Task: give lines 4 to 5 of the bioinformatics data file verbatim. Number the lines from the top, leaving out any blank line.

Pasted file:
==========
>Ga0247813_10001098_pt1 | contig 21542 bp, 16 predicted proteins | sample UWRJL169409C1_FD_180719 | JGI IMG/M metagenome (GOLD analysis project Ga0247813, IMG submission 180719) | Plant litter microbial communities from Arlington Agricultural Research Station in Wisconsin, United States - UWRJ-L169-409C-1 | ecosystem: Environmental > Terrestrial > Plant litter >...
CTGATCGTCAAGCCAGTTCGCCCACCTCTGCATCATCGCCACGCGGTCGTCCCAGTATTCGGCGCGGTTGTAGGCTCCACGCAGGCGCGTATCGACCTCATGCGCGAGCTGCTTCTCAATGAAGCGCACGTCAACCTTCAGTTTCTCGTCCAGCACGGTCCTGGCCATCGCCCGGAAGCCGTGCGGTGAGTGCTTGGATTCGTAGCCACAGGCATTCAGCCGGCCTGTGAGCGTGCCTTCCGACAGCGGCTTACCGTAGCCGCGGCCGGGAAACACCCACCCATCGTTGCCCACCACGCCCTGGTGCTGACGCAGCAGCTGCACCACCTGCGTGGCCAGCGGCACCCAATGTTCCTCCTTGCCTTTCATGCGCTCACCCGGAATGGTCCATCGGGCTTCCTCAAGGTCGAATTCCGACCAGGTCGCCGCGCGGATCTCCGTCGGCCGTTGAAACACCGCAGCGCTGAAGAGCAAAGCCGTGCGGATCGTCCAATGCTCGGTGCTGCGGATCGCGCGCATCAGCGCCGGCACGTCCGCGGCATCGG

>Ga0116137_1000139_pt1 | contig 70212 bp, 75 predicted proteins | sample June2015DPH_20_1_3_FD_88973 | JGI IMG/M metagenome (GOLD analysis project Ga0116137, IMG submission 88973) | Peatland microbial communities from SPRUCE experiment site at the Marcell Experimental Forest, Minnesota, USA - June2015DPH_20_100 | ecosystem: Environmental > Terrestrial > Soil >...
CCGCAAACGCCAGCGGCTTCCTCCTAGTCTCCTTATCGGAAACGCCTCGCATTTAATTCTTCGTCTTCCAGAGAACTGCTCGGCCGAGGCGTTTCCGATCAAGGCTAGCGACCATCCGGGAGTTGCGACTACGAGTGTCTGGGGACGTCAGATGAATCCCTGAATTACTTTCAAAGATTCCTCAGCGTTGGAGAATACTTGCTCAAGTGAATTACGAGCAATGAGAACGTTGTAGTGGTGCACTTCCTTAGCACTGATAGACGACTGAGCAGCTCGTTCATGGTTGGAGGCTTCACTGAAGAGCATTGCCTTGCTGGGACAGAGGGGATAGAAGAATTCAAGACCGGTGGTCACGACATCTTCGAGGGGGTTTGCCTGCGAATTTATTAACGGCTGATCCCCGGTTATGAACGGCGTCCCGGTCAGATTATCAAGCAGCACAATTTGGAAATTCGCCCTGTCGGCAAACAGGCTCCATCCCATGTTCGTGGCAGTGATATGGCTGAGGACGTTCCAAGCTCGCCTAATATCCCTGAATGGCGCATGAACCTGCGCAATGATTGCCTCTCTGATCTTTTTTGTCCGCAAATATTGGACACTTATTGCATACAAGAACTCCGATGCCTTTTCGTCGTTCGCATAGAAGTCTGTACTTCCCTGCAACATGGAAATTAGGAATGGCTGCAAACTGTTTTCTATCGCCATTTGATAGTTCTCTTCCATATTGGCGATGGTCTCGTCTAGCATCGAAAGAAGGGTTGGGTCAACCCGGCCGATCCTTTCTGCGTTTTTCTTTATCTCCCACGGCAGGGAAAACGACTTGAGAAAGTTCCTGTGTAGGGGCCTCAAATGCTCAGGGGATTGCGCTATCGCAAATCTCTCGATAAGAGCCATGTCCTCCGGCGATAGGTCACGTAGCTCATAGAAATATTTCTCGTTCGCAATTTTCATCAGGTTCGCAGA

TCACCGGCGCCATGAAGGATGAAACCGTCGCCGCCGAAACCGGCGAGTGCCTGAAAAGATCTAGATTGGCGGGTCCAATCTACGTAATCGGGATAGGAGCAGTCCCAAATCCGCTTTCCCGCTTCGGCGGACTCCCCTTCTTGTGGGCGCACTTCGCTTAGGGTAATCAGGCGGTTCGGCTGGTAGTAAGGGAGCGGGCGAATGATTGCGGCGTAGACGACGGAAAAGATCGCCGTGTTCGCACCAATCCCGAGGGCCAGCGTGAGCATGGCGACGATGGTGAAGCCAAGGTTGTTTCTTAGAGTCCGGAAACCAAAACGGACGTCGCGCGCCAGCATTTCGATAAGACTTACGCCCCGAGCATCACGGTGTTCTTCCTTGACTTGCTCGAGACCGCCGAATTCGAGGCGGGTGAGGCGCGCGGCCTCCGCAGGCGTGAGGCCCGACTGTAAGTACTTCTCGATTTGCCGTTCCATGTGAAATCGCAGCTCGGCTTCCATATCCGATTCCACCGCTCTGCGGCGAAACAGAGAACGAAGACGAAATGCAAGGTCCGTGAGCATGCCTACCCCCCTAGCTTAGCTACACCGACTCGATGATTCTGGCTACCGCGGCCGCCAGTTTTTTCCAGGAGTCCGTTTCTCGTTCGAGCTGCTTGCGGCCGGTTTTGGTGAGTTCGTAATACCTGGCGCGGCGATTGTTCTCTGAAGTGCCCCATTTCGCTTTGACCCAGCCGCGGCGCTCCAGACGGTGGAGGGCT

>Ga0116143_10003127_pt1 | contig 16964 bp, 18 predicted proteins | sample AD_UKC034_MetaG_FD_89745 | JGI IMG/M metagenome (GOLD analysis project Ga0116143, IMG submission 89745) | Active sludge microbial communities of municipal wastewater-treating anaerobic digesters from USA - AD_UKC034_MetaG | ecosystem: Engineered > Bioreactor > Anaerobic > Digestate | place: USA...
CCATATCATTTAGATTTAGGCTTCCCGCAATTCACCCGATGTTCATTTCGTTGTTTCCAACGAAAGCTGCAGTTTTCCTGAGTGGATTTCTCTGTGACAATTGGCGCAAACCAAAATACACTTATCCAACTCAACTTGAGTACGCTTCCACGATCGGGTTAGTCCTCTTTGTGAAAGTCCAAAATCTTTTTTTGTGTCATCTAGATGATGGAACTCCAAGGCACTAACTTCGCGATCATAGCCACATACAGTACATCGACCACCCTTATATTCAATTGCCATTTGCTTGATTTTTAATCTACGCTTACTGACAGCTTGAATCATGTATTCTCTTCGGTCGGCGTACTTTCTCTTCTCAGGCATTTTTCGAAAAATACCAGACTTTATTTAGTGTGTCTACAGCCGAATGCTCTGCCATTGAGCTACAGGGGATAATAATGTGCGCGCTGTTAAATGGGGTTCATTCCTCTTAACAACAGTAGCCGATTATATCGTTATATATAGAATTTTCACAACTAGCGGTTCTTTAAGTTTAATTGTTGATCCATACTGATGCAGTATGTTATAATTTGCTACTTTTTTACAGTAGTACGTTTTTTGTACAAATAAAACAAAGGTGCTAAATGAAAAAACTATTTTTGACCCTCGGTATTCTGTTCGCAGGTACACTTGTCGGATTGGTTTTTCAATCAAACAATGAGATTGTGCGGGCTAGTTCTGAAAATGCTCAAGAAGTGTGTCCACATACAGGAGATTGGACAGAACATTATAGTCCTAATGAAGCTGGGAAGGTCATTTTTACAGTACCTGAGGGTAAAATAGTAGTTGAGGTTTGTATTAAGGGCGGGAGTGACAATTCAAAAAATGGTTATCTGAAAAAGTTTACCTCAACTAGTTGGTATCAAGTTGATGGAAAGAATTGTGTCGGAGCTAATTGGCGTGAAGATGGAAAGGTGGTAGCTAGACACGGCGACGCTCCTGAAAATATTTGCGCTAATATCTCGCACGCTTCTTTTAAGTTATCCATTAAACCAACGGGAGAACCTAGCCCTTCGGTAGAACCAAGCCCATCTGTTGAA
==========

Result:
CCGCAAACGCCAGCGGCTTCCTCCTAGTCTCCTTATCGGAAACGCCTCGCATTTAATTCTTCGTCTTCCAGAGAACTGCTCGGCCGAGGCGTTTCCGATCAAGGCTAGCGACCATCCGGGAGTTGCGACTACGAGTGTCTGGGGACGTCAGATGAATCCCTGAATTACTTTCAAAGATTCCTCAGCGTTGGAGAATACTTGCTCAAGTGAATTACGAGCAATGAGAACGTTGTAGTGGTGCACTTCCTTAGCACTGATAGACGACTGAGCAGCTCGTTCATGGTTGGAGGCTTCACTGAAGAGCATTGCCTTGCTGGGACAGAGGGGATAGAAGAATTCAAGACCGGTGGTCACGACATCTTCGAGGGGGTTTGCCTGCGAATTTATTAACGGCTGATCCCCGGTTATGAACGGCGTCCCGGTCAGATTATCAAGCAGCACAATTTGGAAATTCGCCCTGTCGGCAAACAGGCTCCATCCCATGTTCGTGGCAGTGATATGGCTGAGGACGTTCCAAGCTCGCCTAATATCCCTGAATGGCGCATGAACCTGCGCAATGATTGCCTCTCTGATCTTTTTTGTCCGCAAATATTGGACACTTATTGCATACAAGAACTCCGATGCCTTTTCGTCGTTCGCATAGAAGTCTGTACTTCCCTGCAACATGGAAATTAGGAATGGCTGCAAACTGTTTTCTATCGCCATTTGATAGTTCTCTTCCATATTGGCGATGGTCTCGTCTAGCATCGAAAGAAGGGTTGGGTCAACCCGGCCGATCCTTTCTGCGTTTTTCTTTATCTCCCACGGCAGGGAAAACGACTTGAGAAAGTTCCTGTGTAGGGGCCTCAAATGCTCAGGGGATTGCGCTATCGCAAATCTCTCGATAAGAGCCATGTCCTCCGGCGATAGGTCACGTAGCTCATAGAAATATTTCTCGTTCGCAATTTTCATCAGGTTCGCAGA

TCACCGGCGCCATGAAGGATGAAACCGTCGCCGCCGAAACCGGCGAGTGCCTGAAAAGATCTAGATTGGCGGGTCCAATCTACGTAATCGGGATAGGAGCAGTCCCAAATCCGCTTTCCCGCTTCGGCGGACTCCCCTTCTTGTGGGCGCACTTCGCTTAGGGTAATCAGGCGGTTCGGCTGGTAGTAAGGGAGCGGGCGAATGATTGCGGCGTAGACGACGGAAAAGATCGCCGTGTTCGCACCAATCCCGAGGGCCAGCGTGAGCATGGCGACGATGGTGAAGCCAAGGTTGTTTCTTAGAGTCCGGAAACCAAAACGGACGTCGCGCGCCAGCATTTCGATAAGACTTACGCCCCGAGCATCACGGTGTTCTTCCTTGACTTGCTCGAGACCGCCGAATTCGAGGCGGGTGAGGCGCGCGGCCTCCGCAGGCGTGAGGCCCGACTGTAAGTACTTCTCGATTTGCCGTTCCATGTGAAATCGCAGCTCGGCTTCCATATCCGATTCCACCGCTCTGCGGCGAAACAGAGAACGAAGACGAAATGCAAGGTCCGTGAGCATGCCTACCCCCCTAGCTTAGCTACACCGACTCGATGATTCTGGCTACCGCGGCCGCCAGTTTTTTCCAGGAGTCCGTTTCTCGTTCGAGCTGCTTGCGGCCGGTTTTGGTGAGTTCGTAATACCTGGCGCGGCGATTGTTCTCTGAAGTGCCCCATTTCGCTTTGACCCAGCCGCGGCGCTCCAGACGGTGGAGGGCT